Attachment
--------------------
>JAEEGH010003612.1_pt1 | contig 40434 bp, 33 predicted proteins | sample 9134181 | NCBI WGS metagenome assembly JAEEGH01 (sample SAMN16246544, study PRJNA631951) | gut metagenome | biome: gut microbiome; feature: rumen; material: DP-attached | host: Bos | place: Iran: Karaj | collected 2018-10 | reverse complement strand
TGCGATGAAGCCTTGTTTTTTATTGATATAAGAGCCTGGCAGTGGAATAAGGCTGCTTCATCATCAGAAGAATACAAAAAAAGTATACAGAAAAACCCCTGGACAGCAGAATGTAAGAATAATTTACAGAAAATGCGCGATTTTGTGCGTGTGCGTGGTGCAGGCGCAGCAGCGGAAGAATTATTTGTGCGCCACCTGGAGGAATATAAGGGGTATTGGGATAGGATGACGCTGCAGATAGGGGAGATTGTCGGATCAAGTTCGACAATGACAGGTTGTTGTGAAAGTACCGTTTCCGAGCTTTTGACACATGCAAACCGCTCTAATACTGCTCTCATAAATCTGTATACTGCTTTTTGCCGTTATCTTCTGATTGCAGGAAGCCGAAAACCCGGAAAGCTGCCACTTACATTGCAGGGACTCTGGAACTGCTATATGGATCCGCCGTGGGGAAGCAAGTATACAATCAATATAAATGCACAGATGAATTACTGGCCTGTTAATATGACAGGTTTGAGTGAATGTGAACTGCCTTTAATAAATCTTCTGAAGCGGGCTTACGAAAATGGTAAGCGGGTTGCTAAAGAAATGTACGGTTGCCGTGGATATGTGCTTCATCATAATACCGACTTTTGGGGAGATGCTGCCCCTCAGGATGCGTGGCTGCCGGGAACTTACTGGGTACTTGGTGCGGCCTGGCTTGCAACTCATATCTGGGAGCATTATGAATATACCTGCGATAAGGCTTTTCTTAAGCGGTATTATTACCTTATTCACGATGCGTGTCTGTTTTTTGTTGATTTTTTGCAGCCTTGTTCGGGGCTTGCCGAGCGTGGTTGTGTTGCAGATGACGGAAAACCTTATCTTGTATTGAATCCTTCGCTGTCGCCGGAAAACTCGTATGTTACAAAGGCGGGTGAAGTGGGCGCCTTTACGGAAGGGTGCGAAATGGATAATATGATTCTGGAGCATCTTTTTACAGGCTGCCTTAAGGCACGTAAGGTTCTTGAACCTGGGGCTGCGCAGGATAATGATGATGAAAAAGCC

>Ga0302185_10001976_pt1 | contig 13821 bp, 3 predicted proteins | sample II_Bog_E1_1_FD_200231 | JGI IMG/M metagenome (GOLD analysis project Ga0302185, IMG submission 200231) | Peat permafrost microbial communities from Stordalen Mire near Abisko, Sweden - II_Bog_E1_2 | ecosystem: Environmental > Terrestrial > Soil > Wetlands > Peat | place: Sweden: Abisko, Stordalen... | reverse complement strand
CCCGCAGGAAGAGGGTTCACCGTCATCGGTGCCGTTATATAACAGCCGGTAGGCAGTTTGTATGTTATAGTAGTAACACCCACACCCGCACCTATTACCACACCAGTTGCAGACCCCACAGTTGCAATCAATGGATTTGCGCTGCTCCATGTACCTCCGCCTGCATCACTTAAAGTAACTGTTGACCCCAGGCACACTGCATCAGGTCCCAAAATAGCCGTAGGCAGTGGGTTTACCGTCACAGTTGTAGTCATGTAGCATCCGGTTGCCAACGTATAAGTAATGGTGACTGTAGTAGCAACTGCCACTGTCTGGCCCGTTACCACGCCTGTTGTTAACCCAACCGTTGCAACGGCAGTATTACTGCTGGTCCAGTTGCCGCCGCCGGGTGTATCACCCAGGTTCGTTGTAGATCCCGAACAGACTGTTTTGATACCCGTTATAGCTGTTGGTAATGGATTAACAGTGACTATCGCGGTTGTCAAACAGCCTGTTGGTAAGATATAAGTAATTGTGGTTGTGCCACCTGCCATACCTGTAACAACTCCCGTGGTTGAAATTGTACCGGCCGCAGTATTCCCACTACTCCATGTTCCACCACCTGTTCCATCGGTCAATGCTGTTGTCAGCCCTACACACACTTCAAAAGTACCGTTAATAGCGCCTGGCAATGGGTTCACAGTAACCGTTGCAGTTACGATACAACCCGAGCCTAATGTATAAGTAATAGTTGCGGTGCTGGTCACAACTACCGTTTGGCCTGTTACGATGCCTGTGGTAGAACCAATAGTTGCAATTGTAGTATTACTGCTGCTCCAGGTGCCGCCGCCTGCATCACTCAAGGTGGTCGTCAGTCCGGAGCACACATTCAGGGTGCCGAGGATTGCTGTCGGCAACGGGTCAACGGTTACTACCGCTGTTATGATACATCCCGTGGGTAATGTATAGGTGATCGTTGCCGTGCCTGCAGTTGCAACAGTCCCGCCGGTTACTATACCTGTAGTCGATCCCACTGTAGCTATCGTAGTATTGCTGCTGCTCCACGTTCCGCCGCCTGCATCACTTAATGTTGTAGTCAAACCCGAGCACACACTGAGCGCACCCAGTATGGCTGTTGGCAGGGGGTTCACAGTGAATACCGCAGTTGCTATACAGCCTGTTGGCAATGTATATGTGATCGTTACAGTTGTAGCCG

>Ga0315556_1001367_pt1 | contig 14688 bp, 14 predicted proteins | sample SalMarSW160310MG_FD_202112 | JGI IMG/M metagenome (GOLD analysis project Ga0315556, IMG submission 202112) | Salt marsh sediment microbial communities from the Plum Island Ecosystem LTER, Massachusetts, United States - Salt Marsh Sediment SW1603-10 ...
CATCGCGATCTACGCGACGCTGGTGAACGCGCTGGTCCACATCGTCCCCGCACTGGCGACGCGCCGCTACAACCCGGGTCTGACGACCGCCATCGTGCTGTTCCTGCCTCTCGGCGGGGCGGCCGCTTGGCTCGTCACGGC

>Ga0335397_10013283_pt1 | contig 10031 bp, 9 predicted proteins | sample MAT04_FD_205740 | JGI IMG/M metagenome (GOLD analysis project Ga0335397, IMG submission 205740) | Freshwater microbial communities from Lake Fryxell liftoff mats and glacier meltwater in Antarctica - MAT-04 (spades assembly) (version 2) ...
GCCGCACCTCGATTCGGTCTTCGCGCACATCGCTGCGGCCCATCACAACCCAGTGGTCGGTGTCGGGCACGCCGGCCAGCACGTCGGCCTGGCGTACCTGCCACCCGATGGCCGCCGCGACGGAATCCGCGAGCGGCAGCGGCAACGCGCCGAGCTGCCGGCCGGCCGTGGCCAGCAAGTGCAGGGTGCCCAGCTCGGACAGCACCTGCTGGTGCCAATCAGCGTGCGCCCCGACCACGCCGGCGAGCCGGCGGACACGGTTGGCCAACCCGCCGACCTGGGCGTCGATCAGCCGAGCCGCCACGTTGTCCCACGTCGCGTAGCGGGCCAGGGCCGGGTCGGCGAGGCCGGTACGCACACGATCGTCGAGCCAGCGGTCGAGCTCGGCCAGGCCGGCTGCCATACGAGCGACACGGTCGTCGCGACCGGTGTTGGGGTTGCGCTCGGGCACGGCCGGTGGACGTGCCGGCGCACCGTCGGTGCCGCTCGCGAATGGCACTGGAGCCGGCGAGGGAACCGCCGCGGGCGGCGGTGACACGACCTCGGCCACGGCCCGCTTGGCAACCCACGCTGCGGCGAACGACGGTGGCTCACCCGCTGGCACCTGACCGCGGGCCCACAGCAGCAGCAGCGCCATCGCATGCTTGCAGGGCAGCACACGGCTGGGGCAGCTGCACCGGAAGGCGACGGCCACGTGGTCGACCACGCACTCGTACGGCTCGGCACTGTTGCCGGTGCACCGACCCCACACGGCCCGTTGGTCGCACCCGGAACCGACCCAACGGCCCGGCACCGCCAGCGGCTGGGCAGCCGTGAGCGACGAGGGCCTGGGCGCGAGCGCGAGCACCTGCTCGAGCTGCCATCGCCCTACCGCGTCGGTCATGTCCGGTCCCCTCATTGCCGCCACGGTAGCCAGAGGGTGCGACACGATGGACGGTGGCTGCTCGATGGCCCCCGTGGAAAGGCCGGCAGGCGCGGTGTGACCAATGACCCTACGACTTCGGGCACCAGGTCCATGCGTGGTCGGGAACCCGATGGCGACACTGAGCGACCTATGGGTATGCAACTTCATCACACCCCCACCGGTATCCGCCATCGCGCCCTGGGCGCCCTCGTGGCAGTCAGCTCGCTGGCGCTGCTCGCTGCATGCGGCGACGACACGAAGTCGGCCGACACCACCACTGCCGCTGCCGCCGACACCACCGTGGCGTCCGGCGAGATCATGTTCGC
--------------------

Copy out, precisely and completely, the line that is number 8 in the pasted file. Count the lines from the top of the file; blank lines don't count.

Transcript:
GCCGCACCTCGATTCGGTCTTCGCGCACATCGCTGCGGCCCATCACAACCCAGTGGTCGGTGTCGGGCACGCCGGCCAGCACGTCGGCCTGGCGTACCTGCCACCCGATGGCCGCCGCGACGGAATCCGCGAGCGGCAGCGGCAACGCGCCGAGCTGCCGGCCGGCCGTGGCCAGCAAGTGCAGGGTGCCCAGCTCGGACAGCACCTGCTGGTGCCAATCAGCGTGCGCCCCGACCACGCCGGCGAGCCGGCGGACACGGTTGGCCAACCCGCCGACCTGGGCGTCGATCAGCCGAGCCGCCACGTTGTCCCACGTCGCGTAGCGGGCCAGGGCCGGGTCGGCGAGGCCGGTACGCACACGATCGTCGAGCCAGCGGTCGAGCTCGGCCAGGCCGGCTGCCATACGAGCGACACGGTCGTCGCGACCGGTGTTGGGGTTGCGCTCGGGCACGGCCGGTGGACGTGCCGGCGCACCGTCGGTGCCGCTCGCGAATGGCACTGGAGCCGGCGAGGGAACCGCCGCGGGCGGCGGTGACACGACCTCGGCCACGGCCCGCTTGGCAACCCACGCTGCGGCGAACGACGGTGGCTCACCCGCTGGCACCTGACCGCGGGCCCACAGCAGCAGCAGCGCCATCGCATGCTTGCAGGGCAGCACACGGCTGGGGCAGCTGCACCGGAAGGCGACGGCCACGTGGTCGACCACGCACTCGTACGGCTCGGCACTGTTGCCGGTGCACCGACCCCACACGGCCCGTTGGTCGCACCCGGAACCGACCCAACGGCCCGGCACCGCCAGCGGCTGGGCAGCCGTGAGCGACGAGGGCCTGGGCGCGAGCGCGAGCACCTGCTCGAGCTGCCATCGCCCTACCGCGTCGGTCATGTCCGGTCCCCTCATTGCCGCCACGGTAGCCAGAGGGTGCGACACGATGGACGGTGGCTGCTCGATGGCCCCCGTGGAAAGGCCGGCAGGCGCGGTGTGACCAATGACCCTACGACTTCGGGCACCAGGTCCATGCGTGGTCGGGAACCCGATGGCGACACTGAGCGACCTATGGGTATGCAACTTCATCACACCCCCACCGGTATCCGCCATCGCGCCCTGGGCGCCCTCGTGGCAGTCAGCTCGCTGGCGCTGCTCGCTGCATGCGGCGACGACACGAAGTCGGCCGACACCACCACTGCCGCTGCCGCCGACACCACCGTGGCGTCCGGCGAGATCATGTTCGC